Hamburg is a very easy city for students to live in and enjoy a reasonably comfortable quality of life. It’s a diverse city characterised by its association with the Elbe River and one of Europe’s largest ports. This gives the city a slightly rustic charm in some quarters, while also bringing a certain affluence to other pockets of the city. As a result of these associations Hamburg really is a well connected, metropolitan hub with something to suit most lifestyles.
Students from the Mundus Journalism programme have written extensively about their experiences living in Hamburg. Over on the blog you can read about the Open Air Kino that fill Hamburg’s parks on long summer nights, get a taste of Africa in Hamburg, learn about the university and its diverse faculties, get insider tips on the best nights out in St Pauli and just get to know Hamburg a little bit better through the eyes of your fellow students.
Here are some other key things that are useful to know as a student settling into life in Hamburg
– One of the best things: Public transport is free for students! You just need a valid student ID and transport pass, which will be given to you as part of your enrollment
– Supermarkets are cheap and on almost every corner… they vary from Edeka (more upmarket) to Penny and Lido (budget and a little chaotic to navigate)
– In general, it’s very cheap to enjoy a meal out too – check Sternschanze for several cheap and cheerful eats
– You can get a hot lunch at the university Mensa (food halls) for anywhere between 2 EUR and 4 EUR max
– Hamburg has several beautiful parks including Stadt Park, Planten und Bloomen and a walking track around the Alster lake. There are also dozens of canals with walking tracks along the edges
– You can rent canoes and paddle boats in summer to spend afternoons lazing on the canals
– There is a beach on the edge of the Elbe (take the ferry from Landusbrücken to Elbe strant) which makes for another great summer afternoon
– For Saturday mornings, check out the flohmarkts around city, Berlin isn’t the only city with great markets!
– For getaways around Europe, Ryanair and EasyJet fly regularly from Hamburg Flughafen. Ryanair seems to have particularly cheap flights to Portugal in off peak seasons
– As far as exercise goes, you can by a semester ticket to the university’s sports hall and exercise programme for 50 EUR… this gives you pretty much limitless access to every type of sport and exercise and dance and relaxation programme you can imagine. If you’d rather go private, google ‘Sportspaß’ for an equally cheap gym membership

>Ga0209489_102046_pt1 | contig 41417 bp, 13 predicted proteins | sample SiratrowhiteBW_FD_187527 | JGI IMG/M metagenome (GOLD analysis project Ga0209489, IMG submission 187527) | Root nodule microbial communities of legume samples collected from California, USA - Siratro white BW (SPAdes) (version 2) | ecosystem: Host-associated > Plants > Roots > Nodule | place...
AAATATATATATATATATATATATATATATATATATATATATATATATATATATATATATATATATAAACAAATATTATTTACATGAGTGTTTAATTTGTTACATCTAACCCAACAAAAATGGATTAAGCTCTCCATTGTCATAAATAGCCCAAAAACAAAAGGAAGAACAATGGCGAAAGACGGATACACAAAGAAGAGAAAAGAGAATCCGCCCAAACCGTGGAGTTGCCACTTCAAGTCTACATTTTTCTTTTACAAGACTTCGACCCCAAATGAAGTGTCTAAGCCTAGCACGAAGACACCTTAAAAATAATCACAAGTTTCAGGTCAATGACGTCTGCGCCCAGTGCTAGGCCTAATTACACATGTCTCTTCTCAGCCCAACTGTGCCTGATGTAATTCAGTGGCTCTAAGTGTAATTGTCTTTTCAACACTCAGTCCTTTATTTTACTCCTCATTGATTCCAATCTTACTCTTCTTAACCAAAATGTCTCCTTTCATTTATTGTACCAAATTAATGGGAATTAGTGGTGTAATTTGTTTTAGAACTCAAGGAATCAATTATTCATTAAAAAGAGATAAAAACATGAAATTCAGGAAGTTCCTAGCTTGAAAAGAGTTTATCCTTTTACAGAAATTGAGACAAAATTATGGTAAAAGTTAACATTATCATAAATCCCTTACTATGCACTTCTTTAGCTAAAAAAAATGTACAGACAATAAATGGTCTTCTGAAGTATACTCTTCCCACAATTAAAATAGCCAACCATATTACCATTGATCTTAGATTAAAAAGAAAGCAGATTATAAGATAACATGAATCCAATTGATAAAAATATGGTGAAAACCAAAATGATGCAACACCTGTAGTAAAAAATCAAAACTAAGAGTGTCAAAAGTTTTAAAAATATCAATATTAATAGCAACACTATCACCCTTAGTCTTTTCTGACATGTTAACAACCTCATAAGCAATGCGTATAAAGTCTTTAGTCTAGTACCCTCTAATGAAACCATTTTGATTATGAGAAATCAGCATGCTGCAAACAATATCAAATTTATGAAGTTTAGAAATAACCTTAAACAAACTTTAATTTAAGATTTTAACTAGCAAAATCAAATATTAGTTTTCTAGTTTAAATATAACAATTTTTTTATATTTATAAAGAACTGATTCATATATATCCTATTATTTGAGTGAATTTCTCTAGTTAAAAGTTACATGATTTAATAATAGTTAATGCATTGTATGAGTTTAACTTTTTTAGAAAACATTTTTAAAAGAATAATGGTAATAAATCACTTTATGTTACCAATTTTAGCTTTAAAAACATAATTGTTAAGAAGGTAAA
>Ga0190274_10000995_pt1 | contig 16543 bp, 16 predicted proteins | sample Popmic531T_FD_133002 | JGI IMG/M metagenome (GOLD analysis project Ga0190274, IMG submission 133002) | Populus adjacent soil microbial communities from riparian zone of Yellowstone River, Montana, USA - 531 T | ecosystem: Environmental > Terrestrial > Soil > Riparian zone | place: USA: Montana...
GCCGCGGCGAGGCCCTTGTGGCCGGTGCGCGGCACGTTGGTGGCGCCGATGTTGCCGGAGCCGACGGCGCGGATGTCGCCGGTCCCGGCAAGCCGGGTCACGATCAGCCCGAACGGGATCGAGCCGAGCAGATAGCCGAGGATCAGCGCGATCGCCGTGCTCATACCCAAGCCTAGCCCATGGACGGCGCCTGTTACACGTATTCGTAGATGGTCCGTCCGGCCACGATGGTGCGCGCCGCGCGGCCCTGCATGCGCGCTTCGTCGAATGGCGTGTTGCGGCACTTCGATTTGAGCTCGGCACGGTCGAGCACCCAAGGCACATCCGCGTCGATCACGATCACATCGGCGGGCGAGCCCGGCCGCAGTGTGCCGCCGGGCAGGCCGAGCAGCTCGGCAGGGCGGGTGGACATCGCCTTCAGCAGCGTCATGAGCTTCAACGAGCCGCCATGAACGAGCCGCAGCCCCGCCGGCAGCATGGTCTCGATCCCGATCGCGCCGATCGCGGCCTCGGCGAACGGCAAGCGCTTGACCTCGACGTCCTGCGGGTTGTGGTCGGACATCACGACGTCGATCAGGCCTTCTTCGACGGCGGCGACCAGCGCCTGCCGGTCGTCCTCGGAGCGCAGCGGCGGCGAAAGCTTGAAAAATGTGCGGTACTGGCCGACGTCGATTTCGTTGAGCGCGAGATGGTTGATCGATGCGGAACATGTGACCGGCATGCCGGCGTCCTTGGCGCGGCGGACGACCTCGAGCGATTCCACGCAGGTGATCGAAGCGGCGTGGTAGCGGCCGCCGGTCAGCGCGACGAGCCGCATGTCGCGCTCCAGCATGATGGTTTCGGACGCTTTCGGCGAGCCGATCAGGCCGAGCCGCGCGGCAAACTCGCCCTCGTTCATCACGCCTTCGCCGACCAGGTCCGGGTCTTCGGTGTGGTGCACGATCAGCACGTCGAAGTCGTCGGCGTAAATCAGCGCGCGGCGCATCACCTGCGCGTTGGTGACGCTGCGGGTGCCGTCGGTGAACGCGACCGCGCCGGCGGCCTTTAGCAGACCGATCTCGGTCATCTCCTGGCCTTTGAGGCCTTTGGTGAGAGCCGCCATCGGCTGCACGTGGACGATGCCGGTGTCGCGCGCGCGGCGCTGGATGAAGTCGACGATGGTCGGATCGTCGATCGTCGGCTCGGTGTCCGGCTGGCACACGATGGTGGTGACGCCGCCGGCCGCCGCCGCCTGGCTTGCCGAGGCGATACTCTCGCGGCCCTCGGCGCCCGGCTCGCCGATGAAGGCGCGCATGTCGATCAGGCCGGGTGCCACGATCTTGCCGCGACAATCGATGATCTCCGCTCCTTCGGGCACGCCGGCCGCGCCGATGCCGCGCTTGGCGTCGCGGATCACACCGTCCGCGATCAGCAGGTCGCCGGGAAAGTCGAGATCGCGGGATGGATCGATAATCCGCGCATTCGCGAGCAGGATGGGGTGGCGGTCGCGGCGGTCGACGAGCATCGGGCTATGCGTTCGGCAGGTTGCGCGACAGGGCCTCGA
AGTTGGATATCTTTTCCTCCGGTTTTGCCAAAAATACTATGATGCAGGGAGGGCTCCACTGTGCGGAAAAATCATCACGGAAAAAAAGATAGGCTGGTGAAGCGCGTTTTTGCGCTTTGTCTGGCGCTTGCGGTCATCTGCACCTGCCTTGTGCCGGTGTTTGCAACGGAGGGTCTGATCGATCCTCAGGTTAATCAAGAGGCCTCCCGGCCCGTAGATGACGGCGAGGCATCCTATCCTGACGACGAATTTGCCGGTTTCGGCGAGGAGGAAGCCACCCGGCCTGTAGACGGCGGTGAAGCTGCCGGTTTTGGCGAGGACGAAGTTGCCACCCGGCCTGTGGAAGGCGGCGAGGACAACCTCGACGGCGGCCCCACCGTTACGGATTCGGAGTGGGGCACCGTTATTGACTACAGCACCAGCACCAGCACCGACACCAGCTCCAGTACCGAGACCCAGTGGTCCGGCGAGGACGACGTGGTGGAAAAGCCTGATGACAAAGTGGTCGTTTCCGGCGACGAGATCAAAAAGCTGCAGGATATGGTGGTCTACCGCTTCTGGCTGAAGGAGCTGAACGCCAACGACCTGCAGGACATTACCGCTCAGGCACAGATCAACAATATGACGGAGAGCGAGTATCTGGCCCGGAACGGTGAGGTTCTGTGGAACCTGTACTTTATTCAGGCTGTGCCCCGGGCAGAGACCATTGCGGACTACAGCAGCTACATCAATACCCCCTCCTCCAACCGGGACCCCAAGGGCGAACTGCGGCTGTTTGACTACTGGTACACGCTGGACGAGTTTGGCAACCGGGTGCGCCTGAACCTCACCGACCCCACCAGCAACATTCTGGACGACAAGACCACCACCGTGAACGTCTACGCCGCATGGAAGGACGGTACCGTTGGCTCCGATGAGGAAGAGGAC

– There are several boutique and English language cinemas around the city including the Abbaton which is right next to the journalism department in Allende-Platz. The Savoy, in St Georg, also broadcasts live shows from the West End.
– Three times a year the Hamburg Dom comes to town, filling the St Pauli skyline with an ever shifting range of theme park attractions, definitely worth a visit!
– During winter you’ll find Weihnachtsmarkts around the city… these German Christmas Markets are great meeting points for evening get togethers and all serve a range of (cheap!) specialty foods as well as a range of drinks including hot chocolates and the famous gluhwein. The bigger markets also sell a great range of hand craft gifts.
The not so good:
– It’s probably pretty important to note that supermarkets are closed on Sundays, so make sure you plan ahead on weekends! There is however, at least one supermarket at the Hauptbahnhoff and one in Altona that is open.
– Hamburg is big, but not 24-7 style – so public transport can be restricted after midnight on weekdays.
– The streets around the Reeperbahn (Europe’s largest red light street) can be pretty dirty and noisy on the weekend and there are definitely some ‘interesting’ characters on the street itself… you’ve been warned.
– Many shops (particularly cafes) only accept cash, so it’s hard to live in Hamburg if you don’t have a bit of cash on you at all times.
– Banks seem to be well set up for students but if you’re coming with a partner or family, be careful as many have high monthly fees if you’re not a student
– It is essential for all students in Germany to have health insurance. This seems to cost around 80 EUR per month so be sure to budget this into your monthly spending
– You can’t escape Northern Europe’s grey, dark and long winters here – be prepared for blankets of low grey clouds during the winter months and make sure you get out to the weihnachtsmarkts to counter the season with some bright lights and late nights!
Please note: This list is not exhaustive and is intended as a guide and not gospel, all info is subject to change!